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The Federal Investment Tax Credit is still in place for solar now and has been expanded through the end of 2024. It is 26% in 2021, 26% in 2022, 22% in 2023, and 10% in 2024 for commercial properties only. For more information about how the tax credit works and has changed, you can visit SEIA.org (https://www.seia.org/initiatives/solar-investment-tax-credit-itc) for more; however, we will do our best to explain it here.

First, it is important to consult your tax professional when determining how the federal ITC will impact your specific situation. Energy advisors are not tax professionals, nor will they pretend to be, and each situation is unique.

There are a few things to keep in mind as it comes to how that tax credit can be used in conjunction with a solar panel installation. First, you can apply that tax credit to other improvements in the home that coincide with a solar system. For example, if you remove a few trees or cut back some limbs, you can capture the tax credit on any dollars spent there. The same can be said with a roof replacement (only for portions to be covered by solar), insulation installed through that specific solar company, EV charging units installed (in conjunction with solar), battery installations (when powered by solar), as well as a few other smaller ticket items.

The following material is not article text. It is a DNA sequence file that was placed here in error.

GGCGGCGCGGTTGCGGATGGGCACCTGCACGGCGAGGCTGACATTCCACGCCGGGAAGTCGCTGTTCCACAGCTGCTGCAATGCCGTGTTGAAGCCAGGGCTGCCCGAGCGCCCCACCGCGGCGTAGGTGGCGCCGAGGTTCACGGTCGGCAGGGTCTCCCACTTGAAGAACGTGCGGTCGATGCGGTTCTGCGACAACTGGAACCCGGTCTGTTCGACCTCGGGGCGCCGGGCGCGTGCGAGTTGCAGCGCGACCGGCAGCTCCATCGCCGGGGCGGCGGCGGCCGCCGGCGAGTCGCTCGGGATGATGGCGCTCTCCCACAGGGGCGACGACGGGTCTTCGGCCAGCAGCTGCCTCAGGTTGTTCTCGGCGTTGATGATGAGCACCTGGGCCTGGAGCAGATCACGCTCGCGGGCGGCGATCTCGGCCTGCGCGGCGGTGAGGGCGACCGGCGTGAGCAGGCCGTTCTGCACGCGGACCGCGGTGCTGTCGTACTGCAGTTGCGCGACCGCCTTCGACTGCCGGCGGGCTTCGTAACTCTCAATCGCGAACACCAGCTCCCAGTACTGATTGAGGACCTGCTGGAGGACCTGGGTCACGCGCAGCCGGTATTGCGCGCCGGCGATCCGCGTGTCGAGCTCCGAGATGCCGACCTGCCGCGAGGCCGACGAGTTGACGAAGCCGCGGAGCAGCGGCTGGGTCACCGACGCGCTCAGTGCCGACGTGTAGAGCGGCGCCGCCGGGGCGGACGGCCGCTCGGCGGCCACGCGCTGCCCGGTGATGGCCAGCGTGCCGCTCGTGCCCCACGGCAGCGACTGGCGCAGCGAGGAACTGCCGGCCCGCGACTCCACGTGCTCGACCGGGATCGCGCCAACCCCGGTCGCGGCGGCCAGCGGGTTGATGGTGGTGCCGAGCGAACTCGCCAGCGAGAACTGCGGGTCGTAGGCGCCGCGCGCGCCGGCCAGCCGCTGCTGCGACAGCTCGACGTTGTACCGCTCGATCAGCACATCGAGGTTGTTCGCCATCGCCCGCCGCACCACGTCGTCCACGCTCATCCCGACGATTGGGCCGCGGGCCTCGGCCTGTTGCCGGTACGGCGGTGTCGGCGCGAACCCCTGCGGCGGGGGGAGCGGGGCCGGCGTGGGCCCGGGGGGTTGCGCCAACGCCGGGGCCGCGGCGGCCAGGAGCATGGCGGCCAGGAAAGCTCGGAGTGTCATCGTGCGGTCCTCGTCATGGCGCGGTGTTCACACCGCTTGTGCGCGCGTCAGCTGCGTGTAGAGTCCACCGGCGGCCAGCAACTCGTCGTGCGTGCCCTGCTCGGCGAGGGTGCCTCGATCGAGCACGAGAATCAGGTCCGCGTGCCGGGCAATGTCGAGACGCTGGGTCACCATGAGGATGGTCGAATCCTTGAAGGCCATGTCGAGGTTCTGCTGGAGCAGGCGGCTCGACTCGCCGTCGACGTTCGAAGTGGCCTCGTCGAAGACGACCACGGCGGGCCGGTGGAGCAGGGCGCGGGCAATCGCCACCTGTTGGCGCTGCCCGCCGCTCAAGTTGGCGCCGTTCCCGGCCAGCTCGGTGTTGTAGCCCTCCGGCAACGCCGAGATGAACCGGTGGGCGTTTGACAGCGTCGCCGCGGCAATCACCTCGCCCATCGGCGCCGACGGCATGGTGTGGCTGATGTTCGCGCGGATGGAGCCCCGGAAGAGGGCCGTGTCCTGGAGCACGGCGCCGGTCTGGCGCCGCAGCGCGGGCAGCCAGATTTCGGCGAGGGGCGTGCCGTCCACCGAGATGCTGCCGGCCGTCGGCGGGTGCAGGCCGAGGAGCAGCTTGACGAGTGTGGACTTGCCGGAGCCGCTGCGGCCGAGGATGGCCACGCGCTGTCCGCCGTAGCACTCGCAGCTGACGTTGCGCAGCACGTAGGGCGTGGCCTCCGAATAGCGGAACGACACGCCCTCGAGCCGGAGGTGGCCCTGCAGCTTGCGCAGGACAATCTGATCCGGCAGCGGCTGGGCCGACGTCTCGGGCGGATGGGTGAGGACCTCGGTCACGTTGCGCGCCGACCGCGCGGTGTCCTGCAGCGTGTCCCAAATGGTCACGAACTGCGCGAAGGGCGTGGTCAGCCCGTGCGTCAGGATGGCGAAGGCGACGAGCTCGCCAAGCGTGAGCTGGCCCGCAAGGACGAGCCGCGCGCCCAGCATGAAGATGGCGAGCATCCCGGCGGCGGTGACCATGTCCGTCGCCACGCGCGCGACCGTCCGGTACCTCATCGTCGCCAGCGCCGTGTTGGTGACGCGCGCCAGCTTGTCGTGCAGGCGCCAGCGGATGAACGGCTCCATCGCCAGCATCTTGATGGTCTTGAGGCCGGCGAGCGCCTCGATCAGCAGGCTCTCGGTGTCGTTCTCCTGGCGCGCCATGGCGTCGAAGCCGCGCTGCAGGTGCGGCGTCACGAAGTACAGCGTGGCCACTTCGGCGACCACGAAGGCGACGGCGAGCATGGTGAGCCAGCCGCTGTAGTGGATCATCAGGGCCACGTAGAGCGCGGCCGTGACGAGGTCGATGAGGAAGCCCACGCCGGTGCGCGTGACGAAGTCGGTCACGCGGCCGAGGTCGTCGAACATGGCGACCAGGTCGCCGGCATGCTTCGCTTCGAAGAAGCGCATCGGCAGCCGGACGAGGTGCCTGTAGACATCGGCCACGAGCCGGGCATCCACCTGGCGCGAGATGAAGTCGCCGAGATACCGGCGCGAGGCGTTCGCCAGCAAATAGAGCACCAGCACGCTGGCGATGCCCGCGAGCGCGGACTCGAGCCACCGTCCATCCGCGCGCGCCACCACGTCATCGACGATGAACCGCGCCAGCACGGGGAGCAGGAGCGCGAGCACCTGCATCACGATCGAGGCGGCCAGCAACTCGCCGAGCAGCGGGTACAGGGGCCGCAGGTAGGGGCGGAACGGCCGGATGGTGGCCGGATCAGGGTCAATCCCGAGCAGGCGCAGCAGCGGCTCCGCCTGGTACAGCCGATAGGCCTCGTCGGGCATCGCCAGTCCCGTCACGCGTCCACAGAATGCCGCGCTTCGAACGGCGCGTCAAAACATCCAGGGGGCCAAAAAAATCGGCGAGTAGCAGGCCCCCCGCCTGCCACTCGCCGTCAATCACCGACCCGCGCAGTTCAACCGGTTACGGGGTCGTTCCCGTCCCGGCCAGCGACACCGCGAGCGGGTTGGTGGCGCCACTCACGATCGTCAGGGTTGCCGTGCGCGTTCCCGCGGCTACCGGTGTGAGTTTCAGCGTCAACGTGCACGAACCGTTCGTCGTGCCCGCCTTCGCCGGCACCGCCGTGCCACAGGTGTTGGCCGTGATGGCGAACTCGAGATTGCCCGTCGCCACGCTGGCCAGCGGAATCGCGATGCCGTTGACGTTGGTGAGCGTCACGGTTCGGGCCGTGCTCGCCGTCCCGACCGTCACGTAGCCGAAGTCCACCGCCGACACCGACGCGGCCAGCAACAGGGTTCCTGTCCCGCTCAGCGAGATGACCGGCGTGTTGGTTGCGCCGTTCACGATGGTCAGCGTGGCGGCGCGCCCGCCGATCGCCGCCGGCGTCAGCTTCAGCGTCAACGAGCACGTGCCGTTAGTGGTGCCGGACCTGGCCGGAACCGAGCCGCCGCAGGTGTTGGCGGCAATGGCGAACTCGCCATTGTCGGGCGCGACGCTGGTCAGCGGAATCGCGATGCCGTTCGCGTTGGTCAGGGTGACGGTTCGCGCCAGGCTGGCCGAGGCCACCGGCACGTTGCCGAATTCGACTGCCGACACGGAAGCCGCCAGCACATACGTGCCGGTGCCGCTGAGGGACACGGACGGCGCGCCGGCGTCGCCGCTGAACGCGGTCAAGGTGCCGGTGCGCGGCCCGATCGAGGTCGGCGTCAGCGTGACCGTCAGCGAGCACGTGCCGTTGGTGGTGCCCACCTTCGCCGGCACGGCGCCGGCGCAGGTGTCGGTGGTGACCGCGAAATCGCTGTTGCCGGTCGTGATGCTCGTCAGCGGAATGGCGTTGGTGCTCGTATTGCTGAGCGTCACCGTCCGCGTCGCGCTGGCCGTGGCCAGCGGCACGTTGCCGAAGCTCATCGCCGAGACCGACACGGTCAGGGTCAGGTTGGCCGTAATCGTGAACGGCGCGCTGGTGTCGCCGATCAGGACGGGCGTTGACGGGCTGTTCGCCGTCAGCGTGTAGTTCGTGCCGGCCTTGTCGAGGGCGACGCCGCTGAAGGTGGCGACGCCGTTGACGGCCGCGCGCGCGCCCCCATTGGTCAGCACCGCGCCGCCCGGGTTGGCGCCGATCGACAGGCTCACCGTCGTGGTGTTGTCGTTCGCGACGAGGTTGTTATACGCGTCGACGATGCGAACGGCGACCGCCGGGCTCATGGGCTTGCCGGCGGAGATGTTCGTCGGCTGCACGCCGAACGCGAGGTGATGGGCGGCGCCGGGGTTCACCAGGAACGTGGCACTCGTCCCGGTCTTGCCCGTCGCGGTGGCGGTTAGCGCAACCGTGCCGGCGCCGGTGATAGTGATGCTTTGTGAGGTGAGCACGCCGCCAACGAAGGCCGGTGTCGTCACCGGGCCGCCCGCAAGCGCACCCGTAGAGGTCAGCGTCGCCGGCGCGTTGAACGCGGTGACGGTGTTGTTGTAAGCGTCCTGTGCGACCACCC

When those improvements are paid for by the solar company itself, you can capture the federal tax credit on those additional pieces. As mentioned above, it is critically important to speak with a tax professional and/or your financial advisor to see how this applies to your specific situation. When discussing options with an energy advisor, they will often show you proposals that separate out the tax credit. That way, you can understand the full dollar amount to be paid upfront and work with a financial professional to realize the full potential your tax situation presents with the investment.

Please note that with pending legislation, it is entirely possible that the specific tax implications could change. We will try to keep this article updated as best as possible, but you can schedule a conversation with an energy advisor to stay up to date.

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